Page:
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Extension educator participates in panel at CARET/AHS Joint Meeting

Suzanne Pish sits with two other panel members.

MSU Extension educator Suzanne Pish with other panel members at the 2018 CARET/AHS conference.

Michigan State University (MSU) Extension educator Suzanne Pish was asked to participate on a panel at the annual Council for Agricultural Research, Extension and Teaching (CARET)/AHS Joint Meeting in Washington, D.C., on March 5, and share about MSU Extension’s work with farm stress management. The panel was put together because farm families across the nation have come into the spotlight because of a rise in suicides. Psychologist Dr. Michael Rosmann, featured in an article in The Guardian in December 2017, “On the Ground: Reporting From All Corners of America – Why Are America’s Farmers Killing Themselves in Record Numbers?”, was invited to speak about farm-related stress at the meeting and Suzanne was part of the  panel to respond after his talk.

During her time on the panel, Suzanne shared about MSU Extension’s response to the rise in struggling Michigan farm families. Adam Kantrovich, Roger Betz and Suzanne developed a workshop. They also worked with Beth Stuever, Tom Cummins and others from ANR Communications and Marketing to develop a fact sheet and a video. The initial workshop was specially designed for people who work with agricultural producers and farm families who want to know more about managing farm-related stress and learn ways to approach and communicate with those in need.

Additionally, they designed Weathering the Storm: How to Handle Stress on the Farm to help farm families gain a better understanding of the signs and symptoms of chronic stress and cultivate a more productive mindset. The MSU Extension online, self-paced course allows participants to access this information in a comfortable setting at their own convenience.

Suzanne was asked to participate because MSU Extension was recognized as an organization who got involved from the beginning of this emerging issue.

“I hope other Extension services across the country took away the importance of having agricultural educators and family and consumer science educators teaming up to provide this education,” Suzanne said.

Our ability to respond to emerging issues and emergencies in our state make us relevant and essential. I think we are uniquely positioned to provide a national example of how Extension can meet people where they are. At FEC Detroit, you may remember that I discussed the Emergent Issues Incentive Program, an opportunity for cross-institute teams to receive funding to quickly respond to urgent issues in the communities they serve. You can apply for these grants using this link: https://events.anr.msu.edu/msuedirgrant/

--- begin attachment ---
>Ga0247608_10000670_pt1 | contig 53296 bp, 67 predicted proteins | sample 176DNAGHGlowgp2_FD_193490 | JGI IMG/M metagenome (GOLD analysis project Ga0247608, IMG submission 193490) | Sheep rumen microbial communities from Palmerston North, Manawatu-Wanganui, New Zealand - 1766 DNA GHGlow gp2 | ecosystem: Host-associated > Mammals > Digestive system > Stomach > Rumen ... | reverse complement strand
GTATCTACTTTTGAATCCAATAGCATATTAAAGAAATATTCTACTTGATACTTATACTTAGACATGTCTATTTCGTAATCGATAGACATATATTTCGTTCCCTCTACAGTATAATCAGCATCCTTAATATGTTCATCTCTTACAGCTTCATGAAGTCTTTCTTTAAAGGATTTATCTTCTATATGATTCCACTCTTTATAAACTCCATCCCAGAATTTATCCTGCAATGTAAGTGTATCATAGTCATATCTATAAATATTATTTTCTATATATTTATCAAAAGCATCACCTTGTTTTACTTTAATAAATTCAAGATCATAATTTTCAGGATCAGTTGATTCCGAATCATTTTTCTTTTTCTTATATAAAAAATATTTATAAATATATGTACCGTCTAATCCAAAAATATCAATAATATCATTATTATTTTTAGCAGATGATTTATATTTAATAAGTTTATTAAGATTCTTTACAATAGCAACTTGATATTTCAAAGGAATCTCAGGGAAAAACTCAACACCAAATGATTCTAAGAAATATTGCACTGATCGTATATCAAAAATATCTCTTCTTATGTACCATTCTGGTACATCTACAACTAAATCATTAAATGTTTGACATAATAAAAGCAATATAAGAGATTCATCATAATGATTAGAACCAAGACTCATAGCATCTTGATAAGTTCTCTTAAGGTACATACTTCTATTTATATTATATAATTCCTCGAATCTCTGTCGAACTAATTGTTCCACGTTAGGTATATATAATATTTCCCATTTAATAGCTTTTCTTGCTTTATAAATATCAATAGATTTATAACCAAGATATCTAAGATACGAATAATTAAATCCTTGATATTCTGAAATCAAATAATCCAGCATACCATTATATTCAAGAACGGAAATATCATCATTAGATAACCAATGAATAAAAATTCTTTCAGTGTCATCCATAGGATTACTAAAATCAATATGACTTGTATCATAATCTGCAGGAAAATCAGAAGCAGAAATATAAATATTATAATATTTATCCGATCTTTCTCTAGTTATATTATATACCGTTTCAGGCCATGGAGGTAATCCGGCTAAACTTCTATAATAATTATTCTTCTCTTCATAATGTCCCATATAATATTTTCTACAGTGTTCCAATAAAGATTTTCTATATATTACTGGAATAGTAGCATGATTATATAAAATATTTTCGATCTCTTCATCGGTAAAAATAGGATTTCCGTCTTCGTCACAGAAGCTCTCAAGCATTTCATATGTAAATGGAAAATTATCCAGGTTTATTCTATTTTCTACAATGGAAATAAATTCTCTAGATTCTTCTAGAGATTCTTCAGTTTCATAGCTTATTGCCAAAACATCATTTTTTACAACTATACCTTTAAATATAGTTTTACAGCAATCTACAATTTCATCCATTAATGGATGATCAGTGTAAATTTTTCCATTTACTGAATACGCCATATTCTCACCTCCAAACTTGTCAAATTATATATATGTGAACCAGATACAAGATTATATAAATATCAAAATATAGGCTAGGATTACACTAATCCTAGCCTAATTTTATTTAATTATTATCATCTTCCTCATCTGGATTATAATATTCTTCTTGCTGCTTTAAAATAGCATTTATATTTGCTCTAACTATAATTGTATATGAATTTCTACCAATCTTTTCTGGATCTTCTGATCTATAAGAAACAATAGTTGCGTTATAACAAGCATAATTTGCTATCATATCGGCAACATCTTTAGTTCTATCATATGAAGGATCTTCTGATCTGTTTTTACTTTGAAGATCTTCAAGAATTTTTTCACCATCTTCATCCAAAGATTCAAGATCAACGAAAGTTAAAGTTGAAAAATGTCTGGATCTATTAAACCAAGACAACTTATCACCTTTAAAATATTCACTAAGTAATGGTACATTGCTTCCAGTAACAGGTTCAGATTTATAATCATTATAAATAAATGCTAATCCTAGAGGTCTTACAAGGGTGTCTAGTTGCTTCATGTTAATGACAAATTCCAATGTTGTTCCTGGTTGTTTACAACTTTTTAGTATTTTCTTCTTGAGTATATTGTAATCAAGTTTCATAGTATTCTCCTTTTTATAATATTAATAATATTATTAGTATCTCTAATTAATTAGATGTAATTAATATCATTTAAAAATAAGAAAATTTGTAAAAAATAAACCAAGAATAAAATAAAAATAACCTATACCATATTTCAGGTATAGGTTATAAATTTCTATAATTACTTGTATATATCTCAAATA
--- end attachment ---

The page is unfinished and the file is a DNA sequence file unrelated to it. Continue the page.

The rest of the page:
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Filed under Agriculture, Agriculture and Agribusiness, Conferences, health, Health and Nutrition, Impacts

MSU Extension team responds to help families with farm stress

A person with a hat sits in a field with a combine in the background.

About a year ago, commodity prices fell, especially affecting dairy farmers. Michigan saw a rise in attempted suicides among farmers and farm families. Michigan State University (MSU) Extension responded by forming the Farm Stress team, made up of Suzanne Pish, Adam Kantrovich, Roger Betz, Tom Cummins and Beth Stuever, to create resources for educators and others who work with farmers and their families.

The team, with the assistance of ANR Communications and Marketing, put together a fact sheet and video for farmers and farm families so that our staff could have access to resources they could use in their programming and interaction. The team also put together two programs to help Extension educators and others who work with farmers and farm families. The first was a mental health first-aid training: a full-day, hands-on, certification course that can help those people working with farmers and farm families to recognize the signs and symptoms of mental illness and emotional crisis. The second was a workshop designed for people who work with agriculture producers and farm families who want to know more about managing farm-related stress and ways to approach and communicate with those in need.

The team and the resources that they have produced are an example of how important it is that we work across institute or department lines, and that we mobilize to meet immediate needs of Michigan residents. We have our traditional programs that provide ongoing, stable service to our constituents, but we also can function in an emergency response role, just like we did in our response to the Flint water emergency.

Do you work with farmers, farm families or both? Do you have connections who do? You might want to take some time to watch the video about stress management for farmers and take a look at the other resources on our MSU Extension webpage devoted to farm stress. If you have any questions about the resources or the team’s work, feel free to reach out to Suzanne Pish.

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Filed under Agriculture, Agriculture and Agribusiness, health, Impacts, Resources, Social and emotional health